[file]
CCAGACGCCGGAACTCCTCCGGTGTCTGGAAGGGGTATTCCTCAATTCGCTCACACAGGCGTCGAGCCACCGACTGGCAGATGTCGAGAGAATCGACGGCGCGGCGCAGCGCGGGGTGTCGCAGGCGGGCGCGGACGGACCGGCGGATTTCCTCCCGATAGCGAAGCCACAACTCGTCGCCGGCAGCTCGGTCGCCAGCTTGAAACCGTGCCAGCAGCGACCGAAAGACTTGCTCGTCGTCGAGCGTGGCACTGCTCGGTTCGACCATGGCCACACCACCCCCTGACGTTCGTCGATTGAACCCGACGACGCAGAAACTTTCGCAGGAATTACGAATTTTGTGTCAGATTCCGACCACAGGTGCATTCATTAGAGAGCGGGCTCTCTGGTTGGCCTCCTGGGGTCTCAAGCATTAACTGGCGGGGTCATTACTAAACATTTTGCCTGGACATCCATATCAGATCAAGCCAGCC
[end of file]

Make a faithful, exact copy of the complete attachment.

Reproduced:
CCAGACGCCGGAACTCCTCCGGTGTCTGGAAGGGGTATTCCTCAATTCGCTCACACAGGCGTCGAGCCACCGACTGGCAGATGTCGAGAGAATCGACGGCGCGGCGCAGCGCGGGGTGTCGCAGGCGGGCGCGGACGGACCGGCGGATTTCCTCCCGATAGCGAAGCCACAACTCGTCGCCGGCAGCTCGGTCGCCAGCTTGAAACCGTGCCAGCAGCGACCGAAAGACTTGCTCGTCGTCGAGCGTGGCACTGCTCGGTTCGACCATGGCCACACCACCCCCTGACGTTCGTCGATTGAACCCGACGACGCAGAAACTTTCGCAGGAATTACGAATTTTGTGTCAGATTCCGACCACAGGTGCATTCATTAGAGAGCGGGCTCTCTGGTTGGCCTCCTGGGGTCTCAAGCATTAACTGGCGGGGTCATTACTAAACATTTTGCCTGGACATCCATATCAGATCAAGCCAGCC